“Either you are with us, or you are with the terrorists.”
— President George W. Bush, Sept. 20, 2001
“Our objective is clear: we will degrade and ultimately destroy (ISIS) through a comprehensive and sustained counterterrorism strategy.”
— President Barack Obama, Sept. 10, 2014
Just as nobody questioned Bush’s assertion then, no informed American today disputes the threat the Islamic State in Syria (ISIS) poses to the U.S. and our allies.
We’ll soon be sending our young men and women into harm’s way again. Some will probably not come home.
We Americans are in this fight together regardless of our politics, just as we were in the days after 9/11, right Republicans?
“We like the path we’re on now,” Rep. Jack Kingston (R-Ga.) told the New York Times. “We can denounce (the ISIS campaign) if it goes bad, and praise it if it goes well and ask what took (Obama) so long.”
With the rubble of the Twin Towers still smoldering, can you imagine the Republican reaction if a Democrat had uttered Kingston’s words? “We can denounce Bush’s war on terror if it goes bad, and praise it if it goes well and ask what took him so long.”
Kingston and extremists like him long ago stopped putting America ahead of their petty political ambitions. They see partisan opportunity, not national unity as we prepare for another Mideast conflict.
Sen. Lindsay Graham, for example, is fear mongering again as he did in 2003, attacking Obama for not blindly rushing U.S. troops into Iraq the way Bush did.
“This president needs to rise to the occasion before we all get killed back here at home!” wailed the terrified senator Sunday.
Determined not to allow such unhinged rhetoric to plunge America into another quagmire costing thousands more U.S. lives and trillions of tax dollars, Obama has studied the mistakes of his predecessor, deliberated with his diplomatic and military advisors, conferred with Congress and our allies, and built a real international coalition.
Contrary to Graham’s hysterical portrayal of ISIS as the next Wehrmacht ready to launch a devastating blitzkrieg against the American homeland, this is a bunch of thieves and cut throats cloaking themselves in a perverted interpretation of Islam.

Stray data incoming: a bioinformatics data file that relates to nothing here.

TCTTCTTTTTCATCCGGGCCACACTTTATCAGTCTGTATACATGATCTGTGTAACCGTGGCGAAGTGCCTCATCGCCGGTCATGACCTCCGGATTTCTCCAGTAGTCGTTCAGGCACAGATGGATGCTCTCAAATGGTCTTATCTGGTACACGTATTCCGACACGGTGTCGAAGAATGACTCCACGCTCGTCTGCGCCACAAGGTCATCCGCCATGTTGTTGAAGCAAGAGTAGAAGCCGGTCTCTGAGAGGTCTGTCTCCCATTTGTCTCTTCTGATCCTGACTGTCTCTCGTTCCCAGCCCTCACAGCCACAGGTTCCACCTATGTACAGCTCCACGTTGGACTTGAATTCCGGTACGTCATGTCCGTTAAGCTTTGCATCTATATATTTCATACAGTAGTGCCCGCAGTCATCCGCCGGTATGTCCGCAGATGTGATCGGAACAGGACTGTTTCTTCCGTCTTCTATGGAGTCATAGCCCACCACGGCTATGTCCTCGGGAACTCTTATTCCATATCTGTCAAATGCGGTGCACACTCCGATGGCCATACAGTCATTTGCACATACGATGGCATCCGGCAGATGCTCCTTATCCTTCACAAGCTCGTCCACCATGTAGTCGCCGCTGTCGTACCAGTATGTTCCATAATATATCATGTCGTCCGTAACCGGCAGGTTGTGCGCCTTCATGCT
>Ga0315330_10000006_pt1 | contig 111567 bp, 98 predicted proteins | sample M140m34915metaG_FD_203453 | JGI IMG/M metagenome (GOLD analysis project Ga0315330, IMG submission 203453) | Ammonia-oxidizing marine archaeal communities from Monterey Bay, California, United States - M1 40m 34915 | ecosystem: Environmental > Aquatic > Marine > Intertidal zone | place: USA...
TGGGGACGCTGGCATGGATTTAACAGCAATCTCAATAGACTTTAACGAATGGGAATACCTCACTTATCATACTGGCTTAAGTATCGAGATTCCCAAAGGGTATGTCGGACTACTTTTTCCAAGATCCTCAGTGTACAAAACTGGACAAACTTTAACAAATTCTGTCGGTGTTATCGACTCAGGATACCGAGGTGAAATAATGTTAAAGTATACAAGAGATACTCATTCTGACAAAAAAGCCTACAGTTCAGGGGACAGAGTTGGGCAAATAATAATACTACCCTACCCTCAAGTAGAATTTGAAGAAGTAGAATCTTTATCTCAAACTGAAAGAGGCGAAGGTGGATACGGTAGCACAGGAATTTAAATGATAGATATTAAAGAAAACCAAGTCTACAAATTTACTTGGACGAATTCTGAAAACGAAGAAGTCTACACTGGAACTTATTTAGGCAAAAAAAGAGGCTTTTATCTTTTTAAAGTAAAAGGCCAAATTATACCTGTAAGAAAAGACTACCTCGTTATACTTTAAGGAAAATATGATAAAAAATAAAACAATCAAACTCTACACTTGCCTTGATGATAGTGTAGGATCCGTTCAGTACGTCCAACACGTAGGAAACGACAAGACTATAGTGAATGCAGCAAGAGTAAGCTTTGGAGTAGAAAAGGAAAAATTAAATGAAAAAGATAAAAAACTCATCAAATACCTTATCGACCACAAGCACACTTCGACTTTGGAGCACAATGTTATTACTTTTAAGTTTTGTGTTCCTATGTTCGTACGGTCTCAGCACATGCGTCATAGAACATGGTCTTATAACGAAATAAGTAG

“ISIS should not be overestimated,” noted former CIA Director David Petraeus.
We keep hearing about how ISIS controls an area the size of England. But England isn’t a vast desert. What ISIS really controls are remote towns and cities in Iraq and Syria.
So far, ISIS has proven adept only at beheading little girls, rape, mass executions, murdering defenseless journalists, extortion and robbing banks.
When it came to a stand-up fight, however, ISIS ran away from the tough and well-trained Kurdish peshmerga after Obama backed them up with some well-placed laser-guided bombs last month.
This president isn’t promising speedy victory as the Bush administration did in 2003. No White House officials are appearing on Sunday news shows predicting we’ll be “greeted as liberators” or that the war will pay for itself. There will be no “Mission Accomplished” prance on an air craft carrier.
In fact, Secretary of State John Kerry refused to lay out any timeline for the air campaign, saying it will take as long as it takes to defeat ISIS. Joint Chiefs Chairman Gen. Martin Dempsey warned Congress Tuesday to expect a 20-year “generational conflict.”
“We cannot erase every trace of evil from the world, and small groups of killers have the capacity to do great harm,” Obama said. “That was the case before 9/11, and that remains true today.”
Two of the Iraq invasion’s discredited cheerleaders got together after Obama’s nationally televised ISIS speech last week. Fox News’ Sean Hannity, consistently wrong about Iraq a decade ago, was wrong again, telling Sen. John McCain Obama had rounded up “only nine” allies for his coalition.
In fact, Obama’s coalition consists of 26 allies, including two that refused to join Bush’s alliance, France and Germany, the most powerful nations on continental Europe. Bush’s “coalition of the willing,” was made up mostly of small nations like Honduras, Latvia and Fiji.
McCain, who insisted the Iraq invasion would be a cakewalk in 2003, damned President Obama’s leadership with faint praise.
“The status quo is unacceptable,” McCain told Hannity. “All I know is, although I am very, very skeptical, I’m willing to give it a try.”
That’s the way to put “America first,” Senator.
Kevin Foley is an author, writer and public relations executive in Kennesaw.